The use of project management is relatively recent and has been motivated by the need for rapid and effective responses to the changing business environment (Kerzner, 2009). One of the components of project management with the greatest need of development, due to increasing global competition and rapid technological growth, is project monitoring and control. Project monitoring and control allows to verify the state of the project during its execution and thus to conclude on its continuity within the parameters considered adequate. In case the parameters are outside the appropriate range, corrective measures can still be taken, which aim to promote the improvement of the state of the project and finally its conclusion with success, that is, within the objectives.

Another way to promote project success is by risk management, but in this case minimizing the risk of not achieving the project objectives is achieved by creating early responses to the risks that may arise.

One of the methods used to monitor and control project status is EVM (Earned Value Management) (Fleming and Koppelman, 2002). In this method, the values estimated in the planning phase are compared with the project execution values, to determine project’s state, and in this way create any adjustments that lead to project success. Given the increasing need for project monitoring and control techniques, one of the issues to be addressed is the possibility of using these two methodologies together to obtain additional monitoring and control information. This brings the need to investigate in detail possible connections between these two methodologies.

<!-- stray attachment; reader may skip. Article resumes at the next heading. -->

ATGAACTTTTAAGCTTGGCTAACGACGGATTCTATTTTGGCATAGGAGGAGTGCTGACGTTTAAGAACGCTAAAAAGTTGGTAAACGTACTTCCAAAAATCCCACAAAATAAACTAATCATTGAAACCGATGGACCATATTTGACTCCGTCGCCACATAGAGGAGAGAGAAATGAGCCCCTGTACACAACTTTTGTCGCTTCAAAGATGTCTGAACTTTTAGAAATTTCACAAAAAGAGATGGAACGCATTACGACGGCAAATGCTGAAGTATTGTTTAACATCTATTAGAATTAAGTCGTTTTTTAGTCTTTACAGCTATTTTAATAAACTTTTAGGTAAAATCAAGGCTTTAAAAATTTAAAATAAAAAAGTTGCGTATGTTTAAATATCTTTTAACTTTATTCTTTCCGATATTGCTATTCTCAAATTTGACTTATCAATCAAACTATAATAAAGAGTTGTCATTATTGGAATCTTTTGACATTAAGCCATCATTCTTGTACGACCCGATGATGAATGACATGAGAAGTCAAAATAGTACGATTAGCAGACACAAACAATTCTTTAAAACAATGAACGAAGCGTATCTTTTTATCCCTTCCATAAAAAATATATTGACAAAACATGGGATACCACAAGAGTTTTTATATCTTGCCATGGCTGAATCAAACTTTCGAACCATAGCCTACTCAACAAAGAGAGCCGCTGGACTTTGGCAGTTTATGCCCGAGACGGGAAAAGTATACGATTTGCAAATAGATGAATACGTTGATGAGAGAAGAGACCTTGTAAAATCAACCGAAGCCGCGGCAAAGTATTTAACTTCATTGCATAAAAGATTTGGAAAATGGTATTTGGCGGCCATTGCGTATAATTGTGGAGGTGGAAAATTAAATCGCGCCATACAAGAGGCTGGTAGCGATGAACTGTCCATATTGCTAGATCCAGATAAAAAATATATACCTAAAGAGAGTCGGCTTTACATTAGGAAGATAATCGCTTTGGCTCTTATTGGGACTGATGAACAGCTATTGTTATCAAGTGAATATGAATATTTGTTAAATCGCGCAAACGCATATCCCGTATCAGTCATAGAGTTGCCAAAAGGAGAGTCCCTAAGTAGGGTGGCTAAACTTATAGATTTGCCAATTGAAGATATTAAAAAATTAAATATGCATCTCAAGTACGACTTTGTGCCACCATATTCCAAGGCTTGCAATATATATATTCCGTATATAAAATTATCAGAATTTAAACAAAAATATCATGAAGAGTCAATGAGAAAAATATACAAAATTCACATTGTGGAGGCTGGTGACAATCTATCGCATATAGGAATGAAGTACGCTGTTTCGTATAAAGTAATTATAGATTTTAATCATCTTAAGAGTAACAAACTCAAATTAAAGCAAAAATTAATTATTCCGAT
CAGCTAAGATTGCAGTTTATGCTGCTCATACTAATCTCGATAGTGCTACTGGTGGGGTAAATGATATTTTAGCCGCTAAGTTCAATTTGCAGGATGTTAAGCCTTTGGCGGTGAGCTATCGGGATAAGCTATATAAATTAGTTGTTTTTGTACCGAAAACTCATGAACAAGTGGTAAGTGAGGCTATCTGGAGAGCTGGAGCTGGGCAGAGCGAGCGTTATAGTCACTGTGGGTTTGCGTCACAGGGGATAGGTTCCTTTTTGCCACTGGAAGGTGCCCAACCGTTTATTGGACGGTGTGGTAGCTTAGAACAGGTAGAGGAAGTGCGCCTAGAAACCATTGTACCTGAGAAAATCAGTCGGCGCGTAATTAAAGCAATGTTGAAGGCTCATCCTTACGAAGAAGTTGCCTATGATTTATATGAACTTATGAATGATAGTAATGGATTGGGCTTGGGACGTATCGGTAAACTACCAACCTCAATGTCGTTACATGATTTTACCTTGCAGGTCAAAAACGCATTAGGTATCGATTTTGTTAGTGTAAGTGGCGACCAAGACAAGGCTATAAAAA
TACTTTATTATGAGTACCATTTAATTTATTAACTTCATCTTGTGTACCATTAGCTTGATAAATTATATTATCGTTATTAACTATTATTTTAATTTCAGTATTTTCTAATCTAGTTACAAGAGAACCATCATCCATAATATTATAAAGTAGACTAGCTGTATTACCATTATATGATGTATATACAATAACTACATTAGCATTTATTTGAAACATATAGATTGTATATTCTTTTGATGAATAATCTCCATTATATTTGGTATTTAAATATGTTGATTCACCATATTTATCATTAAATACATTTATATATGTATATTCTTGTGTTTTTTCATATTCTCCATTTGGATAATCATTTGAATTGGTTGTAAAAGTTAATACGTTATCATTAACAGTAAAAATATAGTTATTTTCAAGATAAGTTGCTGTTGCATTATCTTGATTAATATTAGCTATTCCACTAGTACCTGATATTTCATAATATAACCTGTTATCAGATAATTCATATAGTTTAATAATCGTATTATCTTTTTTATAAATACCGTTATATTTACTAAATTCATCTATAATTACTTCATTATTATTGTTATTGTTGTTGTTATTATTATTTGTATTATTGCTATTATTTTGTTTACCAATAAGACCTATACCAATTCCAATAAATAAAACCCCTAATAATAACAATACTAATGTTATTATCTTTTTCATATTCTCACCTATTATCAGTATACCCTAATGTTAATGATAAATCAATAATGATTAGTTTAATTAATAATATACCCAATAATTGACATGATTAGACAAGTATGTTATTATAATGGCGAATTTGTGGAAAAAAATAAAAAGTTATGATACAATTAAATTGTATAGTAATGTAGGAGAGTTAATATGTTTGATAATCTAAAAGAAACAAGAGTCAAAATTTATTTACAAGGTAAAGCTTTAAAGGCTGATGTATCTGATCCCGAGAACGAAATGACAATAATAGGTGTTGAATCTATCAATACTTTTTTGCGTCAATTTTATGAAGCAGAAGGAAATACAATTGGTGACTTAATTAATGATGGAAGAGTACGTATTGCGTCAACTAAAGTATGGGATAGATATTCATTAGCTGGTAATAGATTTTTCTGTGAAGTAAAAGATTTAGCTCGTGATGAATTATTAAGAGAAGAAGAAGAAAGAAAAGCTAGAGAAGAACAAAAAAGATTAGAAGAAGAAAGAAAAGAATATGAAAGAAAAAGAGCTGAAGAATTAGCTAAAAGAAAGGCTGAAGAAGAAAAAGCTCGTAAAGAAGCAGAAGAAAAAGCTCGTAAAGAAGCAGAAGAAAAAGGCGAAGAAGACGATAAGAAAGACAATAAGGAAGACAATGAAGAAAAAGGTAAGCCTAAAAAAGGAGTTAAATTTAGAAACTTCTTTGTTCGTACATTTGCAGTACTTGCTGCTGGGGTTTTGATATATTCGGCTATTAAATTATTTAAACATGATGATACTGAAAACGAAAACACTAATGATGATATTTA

The two methodologies, having very different approaches, lead to the construction of a framework to summarize the links between EVM and Risk Management. After the link between the two methodologies is clarified, the idea of the possibility of transforming this information into something with practical utility in the monitoring and control of projects arises immediately.

Based on the above, the goals of this research were:

• Investigate the linkage between EVM and Risk Management;

• Build a framework for integrating the two methodologies;

• Use the framework to create project monitoring and control tools.

The integration between EVM and Risk Management is an area with several lines of research, mainly in the area of the introduction of uncertainty in EVM (Acebes et al., 2014; Pajares and Paredes, 2011).

The approach taken in this paper is similar to that proposed by the Association for Project Management (APM) (APM, 2008), but based on the Project Management Body of Knowledge (PMBoK®) from Project Management Institute (PMI) (PMI, 2013). This type of approach is based on risk stratification, the different responses to each form of risk, and the introduction of the various risk components into the EVM methodology. This approach aims to include all forms of risk and risk responses and not just uncertainty (Tereso et al., 2017).